Barry McGuigan

From Wikipedia, the free encyclopedia
Jump to navigation Jump to search

Barry McGuigan
Pat Doherty MP with Mary Doherty and Barry McGuigan at the London St Patrick's Day march. (16232423774).jpg
McGuigan (centre) with Pat Doherty (right) and Mrs Doherty
Real nameFinbar Patrick McGuigan
Nickname(s)The Clones Colossus
Height5 ft 6 in (1.68 m)
Reach70 in (178 cm)
Born (1961-02-28) 28 February 1961 (age 60)
Clones, County Monaghan, Republic of Ireland
Boxing record
Total fights35
Wins by KO28
No contests0

Finbar Patrick 'Barry' McGuigan MBE (born 28 February 1961) is an Irish retired professional boxer and current boxing promoter. Born in Clones, County Monaghan, Ireland, McGuigan was nicknamed The Clones Cyclone and became the WBA and lineal featherweight world champion. He was very popular with Irish and British audiences, representing neutrality and peace in a time when Ireland, where he lived, was affected by The Troubles. In 2005 he was inducted into the International Boxing Hall of Fame. He is also known for coaching one of the most decorated boxers from Northern Ireland, Carl Frampton, along with his son Shane McGuigan.

He founded, and is the current president of, the Professional Boxing Association (PBA).[1] McGuigan is the founder and CEO of Cyclone Promotions.

He is a dual citizen of both the Republic of Ireland and the United Kingdom.


Barry McGuigan was born in Clones, County Monaghan, Ireland. His father was singer Pat McGuigan (died 1987). Pat McGuigan sang "Danny Boy" before several of his son's matches. This inspired the Hacienda Brothers' song "If Daddy Don't Sing Danny Boy", written by boxer and musician Chris Gaffney.[2]

As an amateur, McGuigan represented Northern Ireland in the Commonwealth Games at Edmonton in 1978 and represented Ireland at the 1980 Summer Olympics in Moscow. He became a UK citizen so that he could compete for British titles.[3][4]

During his professional career, McGuigan fought at a number of venues in Ireland and Britain. He attracted an enormous following in the mid-1980s, particularly to the King's Hall in Belfast which he regularly filled to capacity. McGuigan is a Roman Catholic, and at a time when Catholics and Protestants were clashing during The Troubles, he married a Protestant, Sandra Mealiff.[5][6] As of 2010, they remain married after over three decades.[7]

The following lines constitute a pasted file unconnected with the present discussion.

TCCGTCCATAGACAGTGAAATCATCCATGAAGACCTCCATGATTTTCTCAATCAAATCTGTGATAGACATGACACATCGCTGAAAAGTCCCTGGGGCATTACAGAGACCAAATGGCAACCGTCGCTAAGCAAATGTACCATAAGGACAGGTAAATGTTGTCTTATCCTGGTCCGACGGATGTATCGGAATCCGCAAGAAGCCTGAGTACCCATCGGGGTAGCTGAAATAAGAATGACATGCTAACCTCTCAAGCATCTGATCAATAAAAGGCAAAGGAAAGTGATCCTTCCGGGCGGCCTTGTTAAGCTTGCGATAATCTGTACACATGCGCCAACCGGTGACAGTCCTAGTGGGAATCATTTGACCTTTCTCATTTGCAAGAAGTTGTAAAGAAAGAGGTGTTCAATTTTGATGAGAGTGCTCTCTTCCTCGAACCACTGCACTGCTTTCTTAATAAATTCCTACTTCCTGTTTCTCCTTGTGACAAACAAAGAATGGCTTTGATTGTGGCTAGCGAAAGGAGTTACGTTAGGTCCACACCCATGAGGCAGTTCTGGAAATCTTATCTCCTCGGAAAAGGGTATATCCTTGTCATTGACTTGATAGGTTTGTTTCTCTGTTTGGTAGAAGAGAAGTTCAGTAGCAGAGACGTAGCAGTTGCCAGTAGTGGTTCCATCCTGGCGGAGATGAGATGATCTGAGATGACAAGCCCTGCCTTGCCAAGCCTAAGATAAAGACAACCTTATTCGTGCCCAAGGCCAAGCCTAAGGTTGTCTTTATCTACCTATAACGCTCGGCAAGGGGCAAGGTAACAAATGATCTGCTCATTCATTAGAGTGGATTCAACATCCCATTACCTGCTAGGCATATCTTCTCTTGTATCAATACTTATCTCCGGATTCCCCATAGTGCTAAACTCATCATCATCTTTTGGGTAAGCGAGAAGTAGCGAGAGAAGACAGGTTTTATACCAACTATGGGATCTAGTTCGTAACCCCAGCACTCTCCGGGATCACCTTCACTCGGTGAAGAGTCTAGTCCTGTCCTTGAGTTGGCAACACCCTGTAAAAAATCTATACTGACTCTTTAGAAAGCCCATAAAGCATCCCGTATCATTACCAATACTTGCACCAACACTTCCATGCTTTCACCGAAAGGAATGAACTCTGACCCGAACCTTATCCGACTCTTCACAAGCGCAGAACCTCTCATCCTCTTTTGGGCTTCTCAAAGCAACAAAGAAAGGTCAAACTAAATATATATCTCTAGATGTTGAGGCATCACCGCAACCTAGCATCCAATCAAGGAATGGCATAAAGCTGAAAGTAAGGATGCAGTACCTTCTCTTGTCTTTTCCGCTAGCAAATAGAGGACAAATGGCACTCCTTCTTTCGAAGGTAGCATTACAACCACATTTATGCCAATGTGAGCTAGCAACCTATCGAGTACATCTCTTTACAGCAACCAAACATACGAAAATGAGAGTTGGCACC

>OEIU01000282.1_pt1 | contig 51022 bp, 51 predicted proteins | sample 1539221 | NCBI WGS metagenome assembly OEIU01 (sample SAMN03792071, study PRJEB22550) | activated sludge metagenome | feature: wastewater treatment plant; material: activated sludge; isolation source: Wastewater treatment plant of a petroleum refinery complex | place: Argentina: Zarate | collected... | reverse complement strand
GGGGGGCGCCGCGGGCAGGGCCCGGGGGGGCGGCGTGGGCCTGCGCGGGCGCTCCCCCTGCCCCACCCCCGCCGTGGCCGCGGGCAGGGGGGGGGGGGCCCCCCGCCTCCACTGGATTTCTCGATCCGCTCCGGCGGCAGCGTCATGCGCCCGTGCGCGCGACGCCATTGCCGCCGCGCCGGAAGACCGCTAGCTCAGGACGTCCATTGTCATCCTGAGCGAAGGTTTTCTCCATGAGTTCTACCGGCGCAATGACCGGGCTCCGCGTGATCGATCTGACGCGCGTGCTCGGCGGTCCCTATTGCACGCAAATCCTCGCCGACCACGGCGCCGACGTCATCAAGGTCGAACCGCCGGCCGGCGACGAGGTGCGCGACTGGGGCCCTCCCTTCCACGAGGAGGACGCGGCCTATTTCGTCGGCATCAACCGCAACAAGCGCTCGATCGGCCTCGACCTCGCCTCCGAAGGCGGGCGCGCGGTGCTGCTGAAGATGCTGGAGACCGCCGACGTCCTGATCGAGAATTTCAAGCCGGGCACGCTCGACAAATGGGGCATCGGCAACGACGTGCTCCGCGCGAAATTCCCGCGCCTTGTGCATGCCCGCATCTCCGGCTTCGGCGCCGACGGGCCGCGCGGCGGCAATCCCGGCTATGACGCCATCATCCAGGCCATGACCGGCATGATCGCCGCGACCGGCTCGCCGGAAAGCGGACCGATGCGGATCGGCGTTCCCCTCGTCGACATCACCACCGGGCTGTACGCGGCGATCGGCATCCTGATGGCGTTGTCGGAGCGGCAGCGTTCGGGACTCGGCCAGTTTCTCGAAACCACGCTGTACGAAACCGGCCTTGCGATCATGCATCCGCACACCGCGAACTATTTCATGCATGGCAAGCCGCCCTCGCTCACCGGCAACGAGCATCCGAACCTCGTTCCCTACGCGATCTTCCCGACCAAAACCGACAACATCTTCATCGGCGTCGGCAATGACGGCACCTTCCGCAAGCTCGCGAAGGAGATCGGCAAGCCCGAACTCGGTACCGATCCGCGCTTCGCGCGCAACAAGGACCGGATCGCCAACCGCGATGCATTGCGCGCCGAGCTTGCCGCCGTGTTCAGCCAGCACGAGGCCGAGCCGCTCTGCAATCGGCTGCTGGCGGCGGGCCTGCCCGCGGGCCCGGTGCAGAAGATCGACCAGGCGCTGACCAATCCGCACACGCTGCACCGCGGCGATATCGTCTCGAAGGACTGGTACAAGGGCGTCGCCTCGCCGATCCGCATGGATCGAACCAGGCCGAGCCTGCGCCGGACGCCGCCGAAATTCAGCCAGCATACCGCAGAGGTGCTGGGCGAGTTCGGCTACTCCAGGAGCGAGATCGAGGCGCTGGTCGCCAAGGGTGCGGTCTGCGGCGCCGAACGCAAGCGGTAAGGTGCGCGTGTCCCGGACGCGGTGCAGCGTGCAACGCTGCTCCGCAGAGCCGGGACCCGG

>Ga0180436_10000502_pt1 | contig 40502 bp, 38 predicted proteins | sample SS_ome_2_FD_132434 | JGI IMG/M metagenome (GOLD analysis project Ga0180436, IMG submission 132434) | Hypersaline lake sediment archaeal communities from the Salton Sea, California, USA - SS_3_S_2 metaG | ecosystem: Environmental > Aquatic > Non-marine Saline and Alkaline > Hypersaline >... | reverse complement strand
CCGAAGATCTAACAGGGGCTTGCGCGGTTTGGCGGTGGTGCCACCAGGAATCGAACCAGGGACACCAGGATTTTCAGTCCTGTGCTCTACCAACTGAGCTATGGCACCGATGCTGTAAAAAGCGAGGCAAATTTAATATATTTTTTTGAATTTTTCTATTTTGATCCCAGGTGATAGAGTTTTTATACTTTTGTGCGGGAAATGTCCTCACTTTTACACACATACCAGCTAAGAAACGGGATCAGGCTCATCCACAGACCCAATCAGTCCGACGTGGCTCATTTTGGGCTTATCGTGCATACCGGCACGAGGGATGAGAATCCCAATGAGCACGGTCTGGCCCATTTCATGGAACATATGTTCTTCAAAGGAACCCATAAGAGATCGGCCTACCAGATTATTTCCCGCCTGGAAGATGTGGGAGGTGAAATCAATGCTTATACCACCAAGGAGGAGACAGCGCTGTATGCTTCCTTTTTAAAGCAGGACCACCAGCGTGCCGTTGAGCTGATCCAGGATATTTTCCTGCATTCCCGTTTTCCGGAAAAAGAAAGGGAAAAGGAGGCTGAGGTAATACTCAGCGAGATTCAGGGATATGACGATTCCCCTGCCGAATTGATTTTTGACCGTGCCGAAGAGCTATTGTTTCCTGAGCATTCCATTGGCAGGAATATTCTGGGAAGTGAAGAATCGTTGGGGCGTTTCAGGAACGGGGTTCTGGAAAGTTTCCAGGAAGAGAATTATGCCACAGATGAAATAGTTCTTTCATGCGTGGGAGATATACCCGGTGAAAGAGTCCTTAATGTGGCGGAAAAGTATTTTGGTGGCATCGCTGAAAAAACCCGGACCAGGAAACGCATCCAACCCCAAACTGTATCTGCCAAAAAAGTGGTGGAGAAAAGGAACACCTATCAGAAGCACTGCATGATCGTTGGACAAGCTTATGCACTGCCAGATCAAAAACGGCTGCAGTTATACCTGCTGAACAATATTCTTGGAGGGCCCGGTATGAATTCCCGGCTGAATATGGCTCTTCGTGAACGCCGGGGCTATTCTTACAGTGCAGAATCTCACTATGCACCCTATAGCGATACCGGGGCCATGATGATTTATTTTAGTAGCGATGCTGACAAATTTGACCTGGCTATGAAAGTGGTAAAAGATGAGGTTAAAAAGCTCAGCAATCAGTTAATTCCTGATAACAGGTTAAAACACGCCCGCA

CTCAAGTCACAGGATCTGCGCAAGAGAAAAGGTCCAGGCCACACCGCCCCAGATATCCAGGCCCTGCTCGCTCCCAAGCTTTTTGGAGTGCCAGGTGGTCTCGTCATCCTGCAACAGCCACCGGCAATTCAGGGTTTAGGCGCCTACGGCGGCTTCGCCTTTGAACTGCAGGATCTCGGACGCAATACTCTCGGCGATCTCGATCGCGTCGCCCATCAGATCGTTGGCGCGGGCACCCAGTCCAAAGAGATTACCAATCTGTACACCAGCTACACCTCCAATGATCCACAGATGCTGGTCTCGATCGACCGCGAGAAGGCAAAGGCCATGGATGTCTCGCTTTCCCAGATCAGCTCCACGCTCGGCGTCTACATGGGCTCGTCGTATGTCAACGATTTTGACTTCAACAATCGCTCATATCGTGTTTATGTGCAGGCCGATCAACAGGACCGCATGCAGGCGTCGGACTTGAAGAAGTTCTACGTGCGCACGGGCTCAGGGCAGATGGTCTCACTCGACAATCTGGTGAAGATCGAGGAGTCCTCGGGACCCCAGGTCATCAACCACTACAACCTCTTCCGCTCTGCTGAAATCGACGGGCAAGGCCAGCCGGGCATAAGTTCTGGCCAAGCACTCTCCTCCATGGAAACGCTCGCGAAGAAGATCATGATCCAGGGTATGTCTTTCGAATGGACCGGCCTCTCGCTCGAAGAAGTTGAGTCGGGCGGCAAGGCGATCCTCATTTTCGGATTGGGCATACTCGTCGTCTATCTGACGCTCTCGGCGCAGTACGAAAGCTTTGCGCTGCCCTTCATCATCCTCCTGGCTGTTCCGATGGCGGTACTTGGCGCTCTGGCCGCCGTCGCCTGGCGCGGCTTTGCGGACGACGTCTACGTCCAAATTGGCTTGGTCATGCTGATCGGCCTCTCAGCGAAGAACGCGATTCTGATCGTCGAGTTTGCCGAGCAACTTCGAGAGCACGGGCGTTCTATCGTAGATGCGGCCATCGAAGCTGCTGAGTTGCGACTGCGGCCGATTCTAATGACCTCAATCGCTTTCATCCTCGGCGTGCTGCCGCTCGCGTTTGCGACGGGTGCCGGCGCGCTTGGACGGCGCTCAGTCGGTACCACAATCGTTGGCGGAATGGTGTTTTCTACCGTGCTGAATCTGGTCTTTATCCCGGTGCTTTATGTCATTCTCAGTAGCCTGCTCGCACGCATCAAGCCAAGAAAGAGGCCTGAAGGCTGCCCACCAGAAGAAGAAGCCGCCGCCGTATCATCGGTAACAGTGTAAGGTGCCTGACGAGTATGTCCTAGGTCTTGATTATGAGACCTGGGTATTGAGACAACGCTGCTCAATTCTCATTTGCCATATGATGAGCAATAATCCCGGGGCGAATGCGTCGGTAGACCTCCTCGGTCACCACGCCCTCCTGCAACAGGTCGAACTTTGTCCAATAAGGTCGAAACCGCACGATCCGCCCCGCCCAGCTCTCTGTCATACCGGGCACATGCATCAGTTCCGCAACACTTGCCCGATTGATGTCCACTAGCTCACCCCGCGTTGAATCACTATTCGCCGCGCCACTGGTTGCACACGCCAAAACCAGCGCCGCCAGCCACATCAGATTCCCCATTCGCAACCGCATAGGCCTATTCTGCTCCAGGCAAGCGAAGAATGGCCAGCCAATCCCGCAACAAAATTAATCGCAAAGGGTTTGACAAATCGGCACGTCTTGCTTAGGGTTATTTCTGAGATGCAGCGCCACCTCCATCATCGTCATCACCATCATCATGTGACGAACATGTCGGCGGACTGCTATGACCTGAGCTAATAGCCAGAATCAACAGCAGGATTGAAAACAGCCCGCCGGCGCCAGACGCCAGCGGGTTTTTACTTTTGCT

McGuigan stated that the support he received from both Protestants and Catholics in Ireland was because:

"[the] shadows ran deep. And my fights felt a little like sunshine. Both sides would say: 'Leave the fighting to McGuigan.' You see, it was also entertainment – people loved to forget the Troubles a while. The fact that I wouldn't wear green, white and gold or put on a sign that said this is who I represent was powerful. It was a very mature and dangerous thing to do. I wouldn't choose sides. People appreciated that."[8]

As a non-sectarian sporting ambassador for Northern Ireland, he drew on the experience of Joey Dunlop and George Best. He and his wife have both been patrons for children's cancer charity CLIC Sargent.

Amateur career[edit]

McGuigan began his juvenile boxing career at the Wattlebridge Amateur Boxing Club, County Fermanagh and later moved to the Smithborough Amateur Boxing Club, County Monaghan. Under the guidance of trainers Danny McEntee and Frank Mulligan he rapidly established himself as an exceptional boxer. He won the All Ireland Amateur Championship in 1976 having defeated Martin Brereton. Notable opponents during his teenage years included Dubliner James Coughlan, whom he defeated at the age of 15, as well as Gordon McNeil (of Heaton, Newcastle upon Tyne) and Eric Clarke (of Hackney, London).[citation needed]

McGuigan represented Northern Ireland in the Commonwealth Games at Edmonton 1978 and represented Ireland at the 1980 Summer Olympics in Moscow.

1980 Olympic results[edit]

Barry McGuigan competed at the 1980 Moscow Olympics as a featherweight; his record was:

  • Round of 64: bye
  • Round of 32: defeated Issack Mabushi (Tanzania) referee stopped contest in third round
  • Round of 16: lost to Winfred Kabunda (Zambia) by decision, 1-4

Professional career[edit]

He began his professional boxing career on 10 May 1981, beating Selvin Bell by TKO in two rounds in Dublin. After another win, he suffered his first setback, losing a hotly disputed decision to Peter Eubank (brother of Chris Eubank) over eight rounds at Corn Exchange at the Brighton Dome.[9] After his first loss, McGuigan notched up two more wins, including one over Terry Pizzarro, and then he was given a rematch with Eubank. The second time around, McGuigan prevailed, by a knockout in the eighth round.[10]